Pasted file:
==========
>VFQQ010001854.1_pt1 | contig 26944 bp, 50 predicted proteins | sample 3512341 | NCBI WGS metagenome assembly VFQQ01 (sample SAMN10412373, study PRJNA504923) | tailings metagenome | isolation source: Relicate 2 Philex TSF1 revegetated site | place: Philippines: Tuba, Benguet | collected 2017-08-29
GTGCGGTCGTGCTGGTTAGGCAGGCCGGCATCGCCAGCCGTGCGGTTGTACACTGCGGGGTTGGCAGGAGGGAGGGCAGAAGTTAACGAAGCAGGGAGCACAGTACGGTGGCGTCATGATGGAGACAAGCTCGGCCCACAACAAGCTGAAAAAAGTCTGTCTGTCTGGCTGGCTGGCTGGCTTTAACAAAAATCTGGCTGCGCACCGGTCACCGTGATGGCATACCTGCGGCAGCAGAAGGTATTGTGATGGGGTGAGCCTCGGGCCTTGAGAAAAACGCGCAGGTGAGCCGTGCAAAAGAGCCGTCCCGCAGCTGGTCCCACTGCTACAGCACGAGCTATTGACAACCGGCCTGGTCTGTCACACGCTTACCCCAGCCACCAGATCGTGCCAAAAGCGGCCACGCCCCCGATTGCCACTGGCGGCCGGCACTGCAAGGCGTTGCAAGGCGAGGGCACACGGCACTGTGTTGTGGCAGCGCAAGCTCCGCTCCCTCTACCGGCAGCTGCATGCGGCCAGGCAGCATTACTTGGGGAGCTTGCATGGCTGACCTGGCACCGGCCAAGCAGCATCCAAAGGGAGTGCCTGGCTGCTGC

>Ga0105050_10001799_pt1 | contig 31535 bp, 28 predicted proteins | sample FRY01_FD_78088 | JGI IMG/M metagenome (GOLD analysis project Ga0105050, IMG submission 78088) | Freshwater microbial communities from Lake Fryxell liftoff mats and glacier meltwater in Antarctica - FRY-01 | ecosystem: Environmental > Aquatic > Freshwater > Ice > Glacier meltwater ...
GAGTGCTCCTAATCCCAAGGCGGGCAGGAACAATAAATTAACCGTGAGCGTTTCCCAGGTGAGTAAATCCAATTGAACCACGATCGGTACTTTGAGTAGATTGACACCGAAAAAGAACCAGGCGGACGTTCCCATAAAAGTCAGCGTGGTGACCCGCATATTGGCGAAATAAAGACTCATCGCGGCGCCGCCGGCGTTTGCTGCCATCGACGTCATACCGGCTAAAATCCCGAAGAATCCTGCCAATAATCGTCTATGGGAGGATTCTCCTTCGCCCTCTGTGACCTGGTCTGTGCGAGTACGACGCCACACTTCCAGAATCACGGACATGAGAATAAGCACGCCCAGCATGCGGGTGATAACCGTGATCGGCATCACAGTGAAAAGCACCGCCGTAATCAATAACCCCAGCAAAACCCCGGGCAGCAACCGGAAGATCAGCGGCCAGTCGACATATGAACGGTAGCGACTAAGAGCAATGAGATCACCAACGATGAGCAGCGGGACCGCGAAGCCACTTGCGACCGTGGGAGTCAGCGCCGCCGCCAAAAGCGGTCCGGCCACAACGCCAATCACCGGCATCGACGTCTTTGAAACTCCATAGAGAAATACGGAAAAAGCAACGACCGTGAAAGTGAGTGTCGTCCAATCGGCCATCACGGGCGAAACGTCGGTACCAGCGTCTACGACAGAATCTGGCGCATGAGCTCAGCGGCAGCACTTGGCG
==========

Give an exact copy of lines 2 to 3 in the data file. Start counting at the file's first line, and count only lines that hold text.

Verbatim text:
GTGCGGTCGTGCTGGTTAGGCAGGCCGGCATCGCCAGCCGTGCGGTTGTACACTGCGGGGTTGGCAGGAGGGAGGGCAGAAGTTAACGAAGCAGGGAGCACAGTACGGTGGCGTCATGATGGAGACAAGCTCGGCCCACAACAAGCTGAAAAAAGTCTGTCTGTCTGGCTGGCTGGCTGGCTTTAACAAAAATCTGGCTGCGCACCGGTCACCGTGATGGCATACCTGCGGCAGCAGAAGGTATTGTGATGGGGTGAGCCTCGGGCCTTGAGAAAAACGCGCAGGTGAGCCGTGCAAAAGAGCCGTCCCGCAGCTGGTCCCACTGCTACAGCACGAGCTATTGACAACCGGCCTGGTCTGTCACACGCTTACCCCAGCCACCAGATCGTGCCAAAAGCGGCCACGCCCCCGATTGCCACTGGCGGCCGGCACTGCAAGGCGTTGCAAGGCGAGGGCACACGGCACTGTGTTGTGGCAGCGCAAGCTCCGCTCCCTCTACCGGCAGCTGCATGCGGCCAGGCAGCATTACTTGGGGAGCTTGCATGGCTGACCTGGCACCGGCCAAGCAGCATCCAAAGGGAGTGCCTGGCTGCTGC

>Ga0105050_10001799_pt1 | contig 31535 bp, 28 predicted proteins | sample FRY01_FD_78088 | JGI IMG/M metagenome (GOLD analysis project Ga0105050, IMG submission 78088) | Freshwater microbial communities from Lake Fryxell liftoff mats and glacier meltwater in Antarctica - FRY-01 | ecosystem: Environmental > Aquatic > Freshwater > Ice > Glacier meltwater ...